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Governor's Residence at Canaanite Aphek | by Ian W Scott
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Governor's Residence at Canaanite Aphek

The Egyptian governor's residence at Aphek during the Canaanite era (1550-1200 BCE). Only the ground-floor walls of the Canaanite building have survived, though a staircase indicates that this once-grand structure included a second storey. The higher fortification walls in the background are part of the Ottoman-period fortress built on top of the ruins of Aphek. This Canaanite palace, and the rest of the Canaanite city, was destroyed in 1230 BCE (as confirmed by a destruction layer between this stratum and the next). The importance of Canaanite Aphek for trade is confirmed by the presence of inscriptions here in Assyrian and Sumerian, as well as in Canaanite languages. Excavators also found a letter here from the city of Ugarit (in northern Syria) confirming a trade relationship with the Hittite Empire (in what is now Eastern Turkey). A continuous grey line of what looks like clay marks the border between the portions of the structure that were excavated intact and the portions that have been reconstructed.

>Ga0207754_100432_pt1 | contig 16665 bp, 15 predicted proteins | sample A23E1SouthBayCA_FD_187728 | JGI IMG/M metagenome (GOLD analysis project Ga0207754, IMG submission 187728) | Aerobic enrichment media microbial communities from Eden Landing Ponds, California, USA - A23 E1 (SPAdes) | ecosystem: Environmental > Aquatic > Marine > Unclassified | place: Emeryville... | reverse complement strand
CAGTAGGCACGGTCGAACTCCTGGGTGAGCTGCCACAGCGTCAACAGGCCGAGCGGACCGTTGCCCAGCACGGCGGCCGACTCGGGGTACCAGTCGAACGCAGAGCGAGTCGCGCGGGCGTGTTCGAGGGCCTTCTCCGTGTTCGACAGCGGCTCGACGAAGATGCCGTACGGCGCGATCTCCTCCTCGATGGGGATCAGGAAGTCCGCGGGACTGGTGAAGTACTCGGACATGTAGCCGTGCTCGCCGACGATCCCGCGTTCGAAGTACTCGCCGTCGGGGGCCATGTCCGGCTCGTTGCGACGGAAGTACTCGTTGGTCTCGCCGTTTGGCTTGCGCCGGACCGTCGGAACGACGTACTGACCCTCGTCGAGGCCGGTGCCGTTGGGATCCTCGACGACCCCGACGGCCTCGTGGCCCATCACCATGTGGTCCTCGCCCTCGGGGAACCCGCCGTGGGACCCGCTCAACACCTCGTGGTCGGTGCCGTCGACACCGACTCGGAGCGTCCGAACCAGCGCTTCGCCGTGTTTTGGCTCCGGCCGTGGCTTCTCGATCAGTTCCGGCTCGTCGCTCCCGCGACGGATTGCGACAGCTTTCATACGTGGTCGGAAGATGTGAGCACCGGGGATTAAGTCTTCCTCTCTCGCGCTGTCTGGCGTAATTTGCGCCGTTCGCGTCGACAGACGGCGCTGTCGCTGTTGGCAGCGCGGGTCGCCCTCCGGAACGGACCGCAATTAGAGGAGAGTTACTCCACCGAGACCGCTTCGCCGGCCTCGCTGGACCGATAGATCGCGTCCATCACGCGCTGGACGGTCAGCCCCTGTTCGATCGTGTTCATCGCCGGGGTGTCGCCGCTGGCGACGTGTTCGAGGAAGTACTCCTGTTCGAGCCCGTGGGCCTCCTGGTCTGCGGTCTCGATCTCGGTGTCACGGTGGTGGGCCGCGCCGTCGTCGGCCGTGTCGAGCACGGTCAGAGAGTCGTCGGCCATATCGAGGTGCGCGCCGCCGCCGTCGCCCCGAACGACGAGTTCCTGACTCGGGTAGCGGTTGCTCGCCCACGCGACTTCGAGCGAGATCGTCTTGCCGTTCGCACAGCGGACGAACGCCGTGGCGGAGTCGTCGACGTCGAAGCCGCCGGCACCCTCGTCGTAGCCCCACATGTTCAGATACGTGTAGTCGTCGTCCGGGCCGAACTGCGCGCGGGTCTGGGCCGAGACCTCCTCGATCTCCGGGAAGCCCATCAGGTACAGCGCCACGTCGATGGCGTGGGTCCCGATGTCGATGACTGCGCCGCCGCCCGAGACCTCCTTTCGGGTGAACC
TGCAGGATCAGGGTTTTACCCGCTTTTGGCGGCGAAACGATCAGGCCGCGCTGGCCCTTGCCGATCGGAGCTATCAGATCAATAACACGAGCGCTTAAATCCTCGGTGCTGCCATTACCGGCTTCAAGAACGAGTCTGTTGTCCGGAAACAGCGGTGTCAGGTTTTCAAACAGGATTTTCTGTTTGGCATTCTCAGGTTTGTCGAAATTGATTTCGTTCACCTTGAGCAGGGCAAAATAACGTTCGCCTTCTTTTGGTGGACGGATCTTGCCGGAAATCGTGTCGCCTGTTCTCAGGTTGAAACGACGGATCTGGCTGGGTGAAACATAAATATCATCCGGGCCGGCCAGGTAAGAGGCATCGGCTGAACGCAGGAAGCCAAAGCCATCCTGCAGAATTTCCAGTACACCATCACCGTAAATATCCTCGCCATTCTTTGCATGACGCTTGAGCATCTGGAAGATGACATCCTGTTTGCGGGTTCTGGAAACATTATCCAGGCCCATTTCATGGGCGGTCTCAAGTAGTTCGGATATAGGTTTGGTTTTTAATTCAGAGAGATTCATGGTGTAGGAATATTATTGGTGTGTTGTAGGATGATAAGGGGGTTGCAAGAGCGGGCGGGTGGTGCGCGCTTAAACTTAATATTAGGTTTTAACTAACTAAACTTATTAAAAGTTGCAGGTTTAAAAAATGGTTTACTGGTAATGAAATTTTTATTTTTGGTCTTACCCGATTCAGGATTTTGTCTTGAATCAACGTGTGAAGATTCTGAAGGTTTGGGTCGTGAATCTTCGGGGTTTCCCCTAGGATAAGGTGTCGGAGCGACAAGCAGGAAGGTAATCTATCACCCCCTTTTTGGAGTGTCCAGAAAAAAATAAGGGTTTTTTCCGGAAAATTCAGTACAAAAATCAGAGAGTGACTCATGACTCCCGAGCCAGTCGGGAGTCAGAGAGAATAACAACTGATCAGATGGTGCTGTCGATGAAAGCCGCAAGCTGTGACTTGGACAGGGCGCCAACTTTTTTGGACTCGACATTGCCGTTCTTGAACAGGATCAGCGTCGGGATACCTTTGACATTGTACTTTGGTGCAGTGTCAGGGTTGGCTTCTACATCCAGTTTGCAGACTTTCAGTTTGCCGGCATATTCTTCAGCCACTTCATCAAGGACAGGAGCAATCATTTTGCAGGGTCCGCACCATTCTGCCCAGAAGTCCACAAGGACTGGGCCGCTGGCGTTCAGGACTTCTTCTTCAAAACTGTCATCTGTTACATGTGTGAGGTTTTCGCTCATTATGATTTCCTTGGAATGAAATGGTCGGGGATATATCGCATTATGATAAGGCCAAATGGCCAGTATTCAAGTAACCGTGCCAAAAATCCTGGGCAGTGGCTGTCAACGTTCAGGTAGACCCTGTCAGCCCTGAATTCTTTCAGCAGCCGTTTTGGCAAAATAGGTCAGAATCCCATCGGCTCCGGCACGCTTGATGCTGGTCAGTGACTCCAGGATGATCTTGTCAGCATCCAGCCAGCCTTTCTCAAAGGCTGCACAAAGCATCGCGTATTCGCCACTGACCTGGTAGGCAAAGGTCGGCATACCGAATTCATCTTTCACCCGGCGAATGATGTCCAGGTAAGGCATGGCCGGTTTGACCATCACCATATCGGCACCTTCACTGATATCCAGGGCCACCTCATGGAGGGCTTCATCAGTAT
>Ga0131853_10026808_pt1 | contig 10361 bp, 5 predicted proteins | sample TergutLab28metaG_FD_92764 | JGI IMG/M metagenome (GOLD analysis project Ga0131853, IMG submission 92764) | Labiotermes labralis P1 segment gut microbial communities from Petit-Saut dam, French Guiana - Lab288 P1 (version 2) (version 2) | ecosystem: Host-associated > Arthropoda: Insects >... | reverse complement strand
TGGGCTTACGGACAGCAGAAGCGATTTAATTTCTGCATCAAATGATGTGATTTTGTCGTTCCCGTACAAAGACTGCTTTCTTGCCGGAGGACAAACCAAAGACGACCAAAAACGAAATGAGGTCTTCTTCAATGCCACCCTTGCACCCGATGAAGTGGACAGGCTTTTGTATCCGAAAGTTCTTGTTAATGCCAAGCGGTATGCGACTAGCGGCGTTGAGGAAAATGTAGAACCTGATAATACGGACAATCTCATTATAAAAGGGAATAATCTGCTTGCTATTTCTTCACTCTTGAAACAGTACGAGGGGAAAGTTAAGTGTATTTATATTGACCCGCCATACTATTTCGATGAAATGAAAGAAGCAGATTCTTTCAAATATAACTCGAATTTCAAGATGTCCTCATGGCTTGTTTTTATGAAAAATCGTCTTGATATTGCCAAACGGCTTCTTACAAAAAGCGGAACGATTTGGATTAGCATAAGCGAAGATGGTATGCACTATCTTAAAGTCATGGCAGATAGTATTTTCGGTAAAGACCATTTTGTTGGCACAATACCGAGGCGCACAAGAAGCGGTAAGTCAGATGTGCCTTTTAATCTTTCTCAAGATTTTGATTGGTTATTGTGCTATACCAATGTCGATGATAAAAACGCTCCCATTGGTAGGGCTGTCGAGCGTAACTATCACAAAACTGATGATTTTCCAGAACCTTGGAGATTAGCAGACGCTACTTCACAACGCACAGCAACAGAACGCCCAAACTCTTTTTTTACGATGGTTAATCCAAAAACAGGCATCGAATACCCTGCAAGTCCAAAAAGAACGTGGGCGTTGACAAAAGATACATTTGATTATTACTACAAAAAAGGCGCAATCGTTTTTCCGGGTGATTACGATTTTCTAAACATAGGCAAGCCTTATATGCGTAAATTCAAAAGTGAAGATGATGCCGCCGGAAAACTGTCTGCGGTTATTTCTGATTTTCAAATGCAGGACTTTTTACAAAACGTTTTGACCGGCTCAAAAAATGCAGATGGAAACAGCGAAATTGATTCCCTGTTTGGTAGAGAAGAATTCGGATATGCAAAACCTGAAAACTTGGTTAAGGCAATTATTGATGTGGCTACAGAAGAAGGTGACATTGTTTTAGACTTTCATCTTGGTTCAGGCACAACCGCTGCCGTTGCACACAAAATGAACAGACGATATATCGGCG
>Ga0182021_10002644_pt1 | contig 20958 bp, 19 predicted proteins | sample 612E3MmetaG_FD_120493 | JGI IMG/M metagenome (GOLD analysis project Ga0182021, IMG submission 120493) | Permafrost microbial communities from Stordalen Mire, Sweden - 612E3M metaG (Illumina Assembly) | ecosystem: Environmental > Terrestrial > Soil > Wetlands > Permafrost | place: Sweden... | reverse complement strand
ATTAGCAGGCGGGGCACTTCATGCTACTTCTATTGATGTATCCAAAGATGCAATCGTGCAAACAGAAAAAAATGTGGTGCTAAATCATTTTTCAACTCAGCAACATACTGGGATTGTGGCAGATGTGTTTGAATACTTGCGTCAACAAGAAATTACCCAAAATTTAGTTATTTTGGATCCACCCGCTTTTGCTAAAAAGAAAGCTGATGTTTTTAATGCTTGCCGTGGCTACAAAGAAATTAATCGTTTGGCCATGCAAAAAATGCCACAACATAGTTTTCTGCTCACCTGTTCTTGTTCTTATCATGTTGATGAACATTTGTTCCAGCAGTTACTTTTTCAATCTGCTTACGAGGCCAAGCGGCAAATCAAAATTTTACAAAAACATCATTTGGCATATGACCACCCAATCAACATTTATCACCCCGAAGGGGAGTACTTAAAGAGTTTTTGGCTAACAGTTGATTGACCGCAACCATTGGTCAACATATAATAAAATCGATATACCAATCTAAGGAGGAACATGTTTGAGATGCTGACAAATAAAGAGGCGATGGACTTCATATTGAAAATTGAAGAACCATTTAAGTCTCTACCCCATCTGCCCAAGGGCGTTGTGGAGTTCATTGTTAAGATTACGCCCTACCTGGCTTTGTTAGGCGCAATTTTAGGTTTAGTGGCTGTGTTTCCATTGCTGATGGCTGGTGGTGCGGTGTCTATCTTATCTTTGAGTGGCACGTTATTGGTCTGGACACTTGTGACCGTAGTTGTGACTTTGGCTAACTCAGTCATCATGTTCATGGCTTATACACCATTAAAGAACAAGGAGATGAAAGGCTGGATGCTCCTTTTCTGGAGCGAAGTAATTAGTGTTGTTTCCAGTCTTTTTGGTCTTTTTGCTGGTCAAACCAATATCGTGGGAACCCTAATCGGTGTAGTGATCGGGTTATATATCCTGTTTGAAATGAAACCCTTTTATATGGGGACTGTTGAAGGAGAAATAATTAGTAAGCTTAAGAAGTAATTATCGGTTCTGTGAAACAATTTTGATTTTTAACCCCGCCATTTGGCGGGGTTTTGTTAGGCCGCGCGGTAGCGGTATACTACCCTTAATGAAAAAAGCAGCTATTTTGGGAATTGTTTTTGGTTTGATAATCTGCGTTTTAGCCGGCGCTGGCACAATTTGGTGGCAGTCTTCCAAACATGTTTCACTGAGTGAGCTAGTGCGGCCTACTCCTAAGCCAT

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Taken on June 1, 2009